When I was sailing a hobby cat in Barbados from my hotel a heavy rain cloud passed over. When it did so, I literally couldn’t see more than a few metres from the boat. I couldn’t see land or anything other than the small bit of water around the boat. It gets very disorientating. When I returned, my wife was very concerned, as for a while she couldn’t see me either. Of course I was also being battered by the strong winds that accompanied this rain cloud too.
Pro diver tip. Before you set off on your shore dive, take a compass bearing so you know which way it is back to the shore.
3. Scuba diving is affected by an overcast sky as light penetration and colours underwater are less
Rain clouds will obscure the sunlight and reduce the amount of light on a dive, but this shouldn’t prevent you from continuing with the dive even if it is raining. An overcast sky will affect the amount of light that penetrates underwater. A lack of sunlight will affect the colours too. But on the other hand, a dull or cloudy day can sometimes encourage certain fish species out during the day too.
4. Underwater visibility from run-off caused by rain will affect scuba diving
Most scuba diving is done within a short distance from land, especially if it is a shore dive or diving from a day-boat. Which means if there are any nearby rivers flowing into the diving area, this may affect the underwater visibility. Low visibility diving isn’t much fun, as you can’t see much and is when you can end up losing your dive buddy in the gloom.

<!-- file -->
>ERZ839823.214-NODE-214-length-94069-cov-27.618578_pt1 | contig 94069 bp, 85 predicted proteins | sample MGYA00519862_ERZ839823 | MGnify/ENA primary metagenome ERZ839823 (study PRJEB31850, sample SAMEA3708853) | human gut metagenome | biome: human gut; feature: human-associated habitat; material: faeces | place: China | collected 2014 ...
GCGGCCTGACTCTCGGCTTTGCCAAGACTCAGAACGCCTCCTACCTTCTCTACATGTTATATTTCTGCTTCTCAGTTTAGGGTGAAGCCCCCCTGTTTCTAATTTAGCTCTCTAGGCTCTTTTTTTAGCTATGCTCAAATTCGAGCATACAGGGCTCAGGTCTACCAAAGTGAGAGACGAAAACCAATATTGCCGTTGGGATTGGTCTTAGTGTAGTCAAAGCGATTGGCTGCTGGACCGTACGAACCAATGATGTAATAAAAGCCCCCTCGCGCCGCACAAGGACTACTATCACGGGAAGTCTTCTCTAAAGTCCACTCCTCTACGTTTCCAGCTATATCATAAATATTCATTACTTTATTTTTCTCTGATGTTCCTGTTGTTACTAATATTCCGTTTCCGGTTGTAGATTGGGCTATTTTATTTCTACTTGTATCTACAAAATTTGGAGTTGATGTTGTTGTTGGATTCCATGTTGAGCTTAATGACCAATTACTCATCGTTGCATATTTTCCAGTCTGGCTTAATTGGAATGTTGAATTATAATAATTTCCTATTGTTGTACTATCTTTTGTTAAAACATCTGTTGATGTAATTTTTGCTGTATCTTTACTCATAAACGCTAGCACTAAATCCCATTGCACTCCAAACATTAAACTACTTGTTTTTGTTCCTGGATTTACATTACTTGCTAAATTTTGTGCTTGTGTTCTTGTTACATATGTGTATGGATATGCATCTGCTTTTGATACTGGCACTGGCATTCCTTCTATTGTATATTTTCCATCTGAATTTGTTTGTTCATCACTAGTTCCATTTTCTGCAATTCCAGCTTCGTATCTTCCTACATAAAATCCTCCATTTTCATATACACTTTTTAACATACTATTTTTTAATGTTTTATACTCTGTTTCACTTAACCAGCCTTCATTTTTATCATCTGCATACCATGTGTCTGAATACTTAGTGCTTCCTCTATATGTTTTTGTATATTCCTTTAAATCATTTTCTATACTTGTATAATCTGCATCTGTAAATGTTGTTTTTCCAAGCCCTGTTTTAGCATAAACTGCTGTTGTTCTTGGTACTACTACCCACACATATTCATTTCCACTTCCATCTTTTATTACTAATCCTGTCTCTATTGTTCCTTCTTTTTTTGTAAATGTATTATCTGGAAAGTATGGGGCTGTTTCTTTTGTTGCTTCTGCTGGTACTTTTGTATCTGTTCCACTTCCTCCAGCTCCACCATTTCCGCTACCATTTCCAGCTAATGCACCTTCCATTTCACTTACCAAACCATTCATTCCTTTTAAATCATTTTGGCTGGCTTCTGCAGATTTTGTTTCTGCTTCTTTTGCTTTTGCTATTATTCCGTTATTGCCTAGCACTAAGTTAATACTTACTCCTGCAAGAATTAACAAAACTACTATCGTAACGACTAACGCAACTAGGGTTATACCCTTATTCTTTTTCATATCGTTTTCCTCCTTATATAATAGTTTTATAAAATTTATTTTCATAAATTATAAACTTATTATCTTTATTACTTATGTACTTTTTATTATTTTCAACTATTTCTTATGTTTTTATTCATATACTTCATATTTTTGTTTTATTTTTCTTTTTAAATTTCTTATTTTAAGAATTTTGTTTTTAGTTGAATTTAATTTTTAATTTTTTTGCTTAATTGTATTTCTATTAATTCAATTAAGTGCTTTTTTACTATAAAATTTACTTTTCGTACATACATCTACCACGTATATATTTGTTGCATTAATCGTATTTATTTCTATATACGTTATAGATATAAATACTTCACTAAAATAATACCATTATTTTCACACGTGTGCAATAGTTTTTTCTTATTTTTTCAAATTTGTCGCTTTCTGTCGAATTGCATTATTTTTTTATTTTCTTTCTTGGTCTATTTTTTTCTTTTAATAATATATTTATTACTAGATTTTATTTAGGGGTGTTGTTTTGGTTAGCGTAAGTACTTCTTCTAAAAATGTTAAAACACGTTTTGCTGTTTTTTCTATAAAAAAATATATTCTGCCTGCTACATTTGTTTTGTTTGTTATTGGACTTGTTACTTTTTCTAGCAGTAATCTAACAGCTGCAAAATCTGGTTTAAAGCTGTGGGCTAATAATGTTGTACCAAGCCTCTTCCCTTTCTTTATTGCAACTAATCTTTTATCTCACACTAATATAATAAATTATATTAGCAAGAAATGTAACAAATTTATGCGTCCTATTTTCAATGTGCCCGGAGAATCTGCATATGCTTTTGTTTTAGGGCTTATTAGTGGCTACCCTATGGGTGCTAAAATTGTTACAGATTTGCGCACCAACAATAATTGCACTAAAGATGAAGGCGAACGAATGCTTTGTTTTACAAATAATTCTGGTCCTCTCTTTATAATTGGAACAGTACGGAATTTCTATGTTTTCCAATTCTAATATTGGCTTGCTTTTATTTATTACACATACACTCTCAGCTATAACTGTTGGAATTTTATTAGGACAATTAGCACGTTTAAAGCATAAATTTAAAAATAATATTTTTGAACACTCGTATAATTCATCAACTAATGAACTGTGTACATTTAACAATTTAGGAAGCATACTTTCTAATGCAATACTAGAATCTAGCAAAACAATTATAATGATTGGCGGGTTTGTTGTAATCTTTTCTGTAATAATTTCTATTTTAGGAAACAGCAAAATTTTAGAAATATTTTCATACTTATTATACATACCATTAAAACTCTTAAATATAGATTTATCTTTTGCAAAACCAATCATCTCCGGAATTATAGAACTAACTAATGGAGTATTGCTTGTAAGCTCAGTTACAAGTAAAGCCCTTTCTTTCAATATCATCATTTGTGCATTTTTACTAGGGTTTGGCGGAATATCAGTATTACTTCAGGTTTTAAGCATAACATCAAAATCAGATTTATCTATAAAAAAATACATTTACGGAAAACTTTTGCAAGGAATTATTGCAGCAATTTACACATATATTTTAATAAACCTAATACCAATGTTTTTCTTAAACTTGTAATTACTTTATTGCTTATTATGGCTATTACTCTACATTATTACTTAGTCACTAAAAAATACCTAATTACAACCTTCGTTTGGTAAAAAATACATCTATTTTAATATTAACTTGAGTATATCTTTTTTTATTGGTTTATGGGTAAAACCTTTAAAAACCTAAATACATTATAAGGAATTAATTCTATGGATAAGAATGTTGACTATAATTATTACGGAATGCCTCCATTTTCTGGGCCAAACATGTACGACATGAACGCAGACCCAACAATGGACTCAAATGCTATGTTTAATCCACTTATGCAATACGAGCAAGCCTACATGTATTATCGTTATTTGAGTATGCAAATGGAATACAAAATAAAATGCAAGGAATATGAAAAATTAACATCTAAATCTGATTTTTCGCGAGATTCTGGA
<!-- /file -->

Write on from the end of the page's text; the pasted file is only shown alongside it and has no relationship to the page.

But if you’re diving from a liveaboard, you are often further away from the mainland and are less likely to be affected by run-off caused by rain.
Pro diver tip. If you decide to dive in poor visibility, make sure you take extra safety precautions. You and your dive buddy should have done the necessary training for low visibility diving and one of you should really have experience of this type of diving for your own safety.
5. Underwater visibility due to turbulence from rain storms will be affected
Water turbulence and wave action resulting from a rain storm will usually stir up the bottom. This is especially true at shallower depths.
Swells and water turbulence will often reduce the visibility on a dive, and this reduced visibility can last for several days even after the rain storm has passed through. So whilst you can scuba dive when it’s raining, or when it has been raining, it might not be much fun if you can’t see anything due to poor underwater visibility.
6. Keeping warm between dives is affected by the rain
It gets notably cooler when it rains. This isn’t a problem when you’re diving somewhere warm like the Maldives, but if it’s somewhere like the UK rain can make it quite a lot cooler.